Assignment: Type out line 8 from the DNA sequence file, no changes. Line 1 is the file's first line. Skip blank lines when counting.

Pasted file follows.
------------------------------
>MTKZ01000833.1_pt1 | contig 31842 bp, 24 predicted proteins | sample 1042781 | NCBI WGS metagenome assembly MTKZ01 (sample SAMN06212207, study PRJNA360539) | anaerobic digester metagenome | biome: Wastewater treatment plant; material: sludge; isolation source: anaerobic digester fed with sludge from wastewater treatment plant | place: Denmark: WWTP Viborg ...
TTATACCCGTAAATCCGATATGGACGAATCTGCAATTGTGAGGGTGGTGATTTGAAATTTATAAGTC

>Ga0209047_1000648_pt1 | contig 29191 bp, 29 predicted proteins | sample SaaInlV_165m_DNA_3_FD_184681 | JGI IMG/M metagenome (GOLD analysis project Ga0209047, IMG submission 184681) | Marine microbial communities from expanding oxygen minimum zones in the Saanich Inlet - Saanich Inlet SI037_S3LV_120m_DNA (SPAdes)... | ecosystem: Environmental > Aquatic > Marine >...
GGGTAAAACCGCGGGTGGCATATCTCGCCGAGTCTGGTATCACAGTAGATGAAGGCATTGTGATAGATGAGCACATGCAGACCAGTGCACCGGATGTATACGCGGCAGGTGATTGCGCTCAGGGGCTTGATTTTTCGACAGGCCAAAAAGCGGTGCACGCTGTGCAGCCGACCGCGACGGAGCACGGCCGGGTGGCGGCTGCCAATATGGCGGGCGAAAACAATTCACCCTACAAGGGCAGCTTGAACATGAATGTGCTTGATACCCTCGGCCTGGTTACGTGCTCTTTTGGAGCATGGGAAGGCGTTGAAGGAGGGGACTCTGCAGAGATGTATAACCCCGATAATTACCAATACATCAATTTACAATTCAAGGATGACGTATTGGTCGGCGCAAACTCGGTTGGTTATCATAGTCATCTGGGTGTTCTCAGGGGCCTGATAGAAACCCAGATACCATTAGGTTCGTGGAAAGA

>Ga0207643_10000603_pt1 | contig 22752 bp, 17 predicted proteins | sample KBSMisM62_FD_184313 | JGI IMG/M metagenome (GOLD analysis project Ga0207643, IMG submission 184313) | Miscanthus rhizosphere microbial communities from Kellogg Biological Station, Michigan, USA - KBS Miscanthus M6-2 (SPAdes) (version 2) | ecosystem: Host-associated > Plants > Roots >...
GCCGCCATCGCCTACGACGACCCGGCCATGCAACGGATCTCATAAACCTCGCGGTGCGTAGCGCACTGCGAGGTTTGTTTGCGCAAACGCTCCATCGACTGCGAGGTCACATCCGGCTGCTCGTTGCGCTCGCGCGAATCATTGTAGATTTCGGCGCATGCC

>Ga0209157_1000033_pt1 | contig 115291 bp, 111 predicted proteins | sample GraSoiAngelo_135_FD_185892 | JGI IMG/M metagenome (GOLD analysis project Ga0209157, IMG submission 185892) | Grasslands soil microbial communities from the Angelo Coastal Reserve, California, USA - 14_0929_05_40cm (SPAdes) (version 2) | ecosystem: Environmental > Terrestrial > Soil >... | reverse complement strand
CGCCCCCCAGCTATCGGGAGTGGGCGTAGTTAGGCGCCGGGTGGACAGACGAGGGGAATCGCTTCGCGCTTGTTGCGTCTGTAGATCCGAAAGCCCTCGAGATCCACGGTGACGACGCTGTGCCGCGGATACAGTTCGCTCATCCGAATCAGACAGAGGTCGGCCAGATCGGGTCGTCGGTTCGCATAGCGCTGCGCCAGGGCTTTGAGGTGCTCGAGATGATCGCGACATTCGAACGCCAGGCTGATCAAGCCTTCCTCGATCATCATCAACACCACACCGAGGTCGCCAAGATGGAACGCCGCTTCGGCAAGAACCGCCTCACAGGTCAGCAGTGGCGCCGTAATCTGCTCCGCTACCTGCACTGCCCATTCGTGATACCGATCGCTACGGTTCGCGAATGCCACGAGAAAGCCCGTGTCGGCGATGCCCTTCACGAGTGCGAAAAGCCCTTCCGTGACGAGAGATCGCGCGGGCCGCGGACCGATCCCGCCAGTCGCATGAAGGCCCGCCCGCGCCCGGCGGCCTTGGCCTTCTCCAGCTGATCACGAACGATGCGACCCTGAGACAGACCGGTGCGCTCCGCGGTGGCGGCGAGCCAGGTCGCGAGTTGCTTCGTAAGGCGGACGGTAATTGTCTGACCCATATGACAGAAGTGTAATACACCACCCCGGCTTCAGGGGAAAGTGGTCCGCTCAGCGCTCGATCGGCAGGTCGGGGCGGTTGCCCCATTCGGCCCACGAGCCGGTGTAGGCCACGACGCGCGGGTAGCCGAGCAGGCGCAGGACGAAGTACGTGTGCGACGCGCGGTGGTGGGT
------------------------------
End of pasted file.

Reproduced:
CGCCCCCCAGCTATCGGGAGTGGGCGTAGTTAGGCGCCGGGTGGACAGACGAGGGGAATCGCTTCGCGCTTGTTGCGTCTGTAGATCCGAAAGCCCTCGAGATCCACGGTGACGACGCTGTGCCGCGGATACAGTTCGCTCATCCGAATCAGACAGAGGTCGGCCAGATCGGGTCGTCGGTTCGCATAGCGCTGCGCCAGGGCTTTGAGGTGCTCGAGATGATCGCGACATTCGAACGCCAGGCTGATCAAGCCTTCCTCGATCATCATCAACACCACACCGAGGTCGCCAAGATGGAACGCCGCTTCGGCAAGAACCGCCTCACAGGTCAGCAGTGGCGCCGTAATCTGCTCCGCTACCTGCACTGCCCATTCGTGATACCGATCGCTACGGTTCGCGAATGCCACGAGAAAGCCCGTGTCGGCGATGCCCTTCACGAGTGCGAAAAGCCCTTCCGTGACGAGAGATCGCGCGGGCCGCGGACCGATCCCGCCAGTCGCATGAAGGCCCGCCCGCGCCCGGCGGCCTTGGCCTTCTCCAGCTGATCACGAACGATGCGACCCTGAGACAGACCGGTGCGCTCCGCGGTGGCGGCGAGCCAGGTCGCGAGTTGCTTCGTAAGGCGGACGGTAATTGTCTGACCCATATGACAGAAGTGTAATACACCACCCCGGCTTCAGGGGAAAGTGGTCCGCTCAGCGCTCGATCGGCAGGTCGGGGCGGTTGCCCCATTCGGCCCACGAGCCGGTGTAGGCCACGACGCGCGGGTAGCCGAGCAGGCGCAGGACGAAGTACGTGTGCGACGCGCGGTGGTGGGT